Google said on Monday it remained in talks with the Chinese government about censorship of its Chinese-language search portal, despite mounting signs the company could soon shut the site.
Google Inc, the world's biggest search engine, has been in a two-month standoff with Beijing over restrictions on the Internet and Google's claims that it and other companies were hit by hacking from within China.
The company's chief executive, Eric Schmidt, said last week he hoped to announce soon an outcome from talks with Chinese officials on offering an uncensored search engine in that country of 384 million Internet users.
Many experts have doubted China's ruling Communist Party would compromise on censorship, and on the weekend the Financial Times reported the talks had reached an impasse and Google was "99.9 percent" certain to shut its Chinese search engine, Google.cn.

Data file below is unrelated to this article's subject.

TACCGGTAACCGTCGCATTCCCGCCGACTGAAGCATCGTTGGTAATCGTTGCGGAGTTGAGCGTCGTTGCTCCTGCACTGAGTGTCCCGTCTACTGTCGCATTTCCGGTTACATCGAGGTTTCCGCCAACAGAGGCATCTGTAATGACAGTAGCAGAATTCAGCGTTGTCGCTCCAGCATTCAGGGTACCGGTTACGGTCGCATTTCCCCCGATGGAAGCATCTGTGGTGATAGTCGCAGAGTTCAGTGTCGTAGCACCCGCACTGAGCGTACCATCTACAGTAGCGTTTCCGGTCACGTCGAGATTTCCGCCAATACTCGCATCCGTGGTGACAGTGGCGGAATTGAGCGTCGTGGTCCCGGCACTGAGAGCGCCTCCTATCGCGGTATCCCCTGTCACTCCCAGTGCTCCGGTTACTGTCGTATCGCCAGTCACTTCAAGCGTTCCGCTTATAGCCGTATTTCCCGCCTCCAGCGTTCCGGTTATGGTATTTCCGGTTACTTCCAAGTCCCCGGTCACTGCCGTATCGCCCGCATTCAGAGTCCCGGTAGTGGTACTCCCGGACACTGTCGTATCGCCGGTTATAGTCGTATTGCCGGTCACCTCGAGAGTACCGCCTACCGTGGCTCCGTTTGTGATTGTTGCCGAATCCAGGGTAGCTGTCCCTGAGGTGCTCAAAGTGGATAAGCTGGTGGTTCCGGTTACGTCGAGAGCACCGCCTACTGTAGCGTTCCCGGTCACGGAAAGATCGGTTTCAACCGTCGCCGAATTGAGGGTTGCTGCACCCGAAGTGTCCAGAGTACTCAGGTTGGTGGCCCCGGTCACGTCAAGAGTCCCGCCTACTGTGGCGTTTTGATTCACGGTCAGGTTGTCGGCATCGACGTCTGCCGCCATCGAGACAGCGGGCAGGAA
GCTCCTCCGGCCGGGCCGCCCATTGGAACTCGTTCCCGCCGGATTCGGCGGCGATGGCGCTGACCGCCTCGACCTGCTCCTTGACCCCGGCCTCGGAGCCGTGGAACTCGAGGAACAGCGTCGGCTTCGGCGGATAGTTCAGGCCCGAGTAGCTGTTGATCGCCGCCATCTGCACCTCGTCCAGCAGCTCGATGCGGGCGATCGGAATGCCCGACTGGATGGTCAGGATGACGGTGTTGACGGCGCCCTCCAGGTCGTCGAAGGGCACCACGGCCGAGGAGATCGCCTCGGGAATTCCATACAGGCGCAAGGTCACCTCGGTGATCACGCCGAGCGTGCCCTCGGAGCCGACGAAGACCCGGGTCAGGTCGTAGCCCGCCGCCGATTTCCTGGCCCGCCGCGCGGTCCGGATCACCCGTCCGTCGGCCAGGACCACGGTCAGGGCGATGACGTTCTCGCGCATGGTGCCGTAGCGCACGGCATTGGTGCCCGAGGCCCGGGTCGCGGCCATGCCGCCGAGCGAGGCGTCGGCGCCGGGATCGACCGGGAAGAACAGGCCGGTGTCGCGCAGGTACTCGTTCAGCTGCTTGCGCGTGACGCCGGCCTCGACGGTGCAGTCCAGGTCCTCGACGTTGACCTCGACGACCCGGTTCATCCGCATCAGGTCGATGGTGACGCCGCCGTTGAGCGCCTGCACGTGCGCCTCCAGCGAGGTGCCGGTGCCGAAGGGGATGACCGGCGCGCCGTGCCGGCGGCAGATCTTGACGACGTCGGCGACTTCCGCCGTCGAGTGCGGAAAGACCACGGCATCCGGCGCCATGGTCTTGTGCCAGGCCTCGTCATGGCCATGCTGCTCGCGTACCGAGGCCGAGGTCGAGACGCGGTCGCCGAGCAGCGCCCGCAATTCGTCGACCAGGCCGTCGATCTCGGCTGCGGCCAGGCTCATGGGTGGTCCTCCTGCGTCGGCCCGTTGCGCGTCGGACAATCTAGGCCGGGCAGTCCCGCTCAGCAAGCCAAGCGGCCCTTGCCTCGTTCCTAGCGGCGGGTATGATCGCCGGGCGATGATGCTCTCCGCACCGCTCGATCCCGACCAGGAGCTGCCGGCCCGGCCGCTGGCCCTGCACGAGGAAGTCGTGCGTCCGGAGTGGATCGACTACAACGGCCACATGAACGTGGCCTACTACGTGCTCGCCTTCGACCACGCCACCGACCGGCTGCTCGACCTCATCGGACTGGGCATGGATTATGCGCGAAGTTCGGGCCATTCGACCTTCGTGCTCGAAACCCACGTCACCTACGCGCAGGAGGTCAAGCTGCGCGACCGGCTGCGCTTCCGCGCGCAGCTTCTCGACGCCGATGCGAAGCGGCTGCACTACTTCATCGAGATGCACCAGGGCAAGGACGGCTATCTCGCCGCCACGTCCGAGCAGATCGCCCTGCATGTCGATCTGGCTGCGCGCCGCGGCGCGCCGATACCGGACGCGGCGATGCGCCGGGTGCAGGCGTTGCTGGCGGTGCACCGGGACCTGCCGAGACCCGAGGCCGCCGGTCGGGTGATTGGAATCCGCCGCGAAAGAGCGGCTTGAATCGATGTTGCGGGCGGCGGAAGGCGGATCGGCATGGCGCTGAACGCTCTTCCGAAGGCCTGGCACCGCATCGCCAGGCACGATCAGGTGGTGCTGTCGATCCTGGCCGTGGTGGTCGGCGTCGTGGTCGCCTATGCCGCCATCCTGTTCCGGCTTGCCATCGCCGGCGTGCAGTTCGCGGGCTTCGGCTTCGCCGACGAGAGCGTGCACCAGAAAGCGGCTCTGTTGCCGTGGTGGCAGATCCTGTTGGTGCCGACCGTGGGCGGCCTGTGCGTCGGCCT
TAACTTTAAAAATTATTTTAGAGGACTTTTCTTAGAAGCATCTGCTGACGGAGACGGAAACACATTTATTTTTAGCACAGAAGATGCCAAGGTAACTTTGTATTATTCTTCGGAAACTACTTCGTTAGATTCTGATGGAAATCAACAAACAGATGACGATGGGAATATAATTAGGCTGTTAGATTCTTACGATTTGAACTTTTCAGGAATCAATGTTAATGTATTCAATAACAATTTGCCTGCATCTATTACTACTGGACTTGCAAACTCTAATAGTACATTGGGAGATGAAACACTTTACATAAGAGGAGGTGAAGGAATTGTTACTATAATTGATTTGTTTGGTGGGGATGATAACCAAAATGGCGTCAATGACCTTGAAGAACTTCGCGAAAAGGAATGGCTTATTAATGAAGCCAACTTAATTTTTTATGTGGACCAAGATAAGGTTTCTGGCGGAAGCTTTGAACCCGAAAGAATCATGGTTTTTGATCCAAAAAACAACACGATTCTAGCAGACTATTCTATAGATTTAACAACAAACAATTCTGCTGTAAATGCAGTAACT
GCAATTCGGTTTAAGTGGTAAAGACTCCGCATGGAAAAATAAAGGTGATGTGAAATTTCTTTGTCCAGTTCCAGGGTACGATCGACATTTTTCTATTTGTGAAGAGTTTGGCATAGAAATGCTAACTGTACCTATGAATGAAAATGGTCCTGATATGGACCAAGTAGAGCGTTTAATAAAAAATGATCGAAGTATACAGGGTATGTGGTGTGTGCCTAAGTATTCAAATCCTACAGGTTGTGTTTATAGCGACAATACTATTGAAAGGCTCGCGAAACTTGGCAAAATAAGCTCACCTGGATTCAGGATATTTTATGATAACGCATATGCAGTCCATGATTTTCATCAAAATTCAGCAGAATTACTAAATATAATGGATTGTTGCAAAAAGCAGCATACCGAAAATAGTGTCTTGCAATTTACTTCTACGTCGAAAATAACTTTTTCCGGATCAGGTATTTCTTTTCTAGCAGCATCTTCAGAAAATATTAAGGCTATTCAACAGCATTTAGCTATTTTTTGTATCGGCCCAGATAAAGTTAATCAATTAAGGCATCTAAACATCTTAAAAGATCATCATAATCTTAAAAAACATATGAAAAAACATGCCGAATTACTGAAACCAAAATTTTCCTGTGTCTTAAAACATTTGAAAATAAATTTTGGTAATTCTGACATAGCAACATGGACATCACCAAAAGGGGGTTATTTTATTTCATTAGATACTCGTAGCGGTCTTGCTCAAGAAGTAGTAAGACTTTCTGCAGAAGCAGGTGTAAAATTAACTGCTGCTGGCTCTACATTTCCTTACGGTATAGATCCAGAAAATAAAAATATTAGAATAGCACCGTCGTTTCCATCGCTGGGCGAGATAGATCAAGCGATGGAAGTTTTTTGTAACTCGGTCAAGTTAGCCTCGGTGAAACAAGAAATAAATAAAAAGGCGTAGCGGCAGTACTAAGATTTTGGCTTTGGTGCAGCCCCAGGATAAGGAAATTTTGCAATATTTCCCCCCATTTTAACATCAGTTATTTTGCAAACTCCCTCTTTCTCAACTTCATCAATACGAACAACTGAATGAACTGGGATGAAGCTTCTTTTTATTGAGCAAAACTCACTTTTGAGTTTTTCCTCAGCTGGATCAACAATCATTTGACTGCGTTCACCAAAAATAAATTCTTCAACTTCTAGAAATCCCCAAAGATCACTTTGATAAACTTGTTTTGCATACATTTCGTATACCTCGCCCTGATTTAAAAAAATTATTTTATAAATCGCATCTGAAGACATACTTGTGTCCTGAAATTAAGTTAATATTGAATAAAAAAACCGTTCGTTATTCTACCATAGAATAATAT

A Google spokesperson said on Monday talks with Chinese authorities had not ended, but added that the company was adamant about not accepting self-censorship.
A critical commentary on the website of the official Xinhua news agency appeared to assume that Google's pull-back was a certainty.
"The planet won't stop spinning because Google leaves, and Chinese Internet users will still remain online without Google," said the Chinese-language comment issued on Sunday.
"In the past, China's Internet developed very well without Google, and we can be sure that in the future, it will also develop in the same healthy way without Google."
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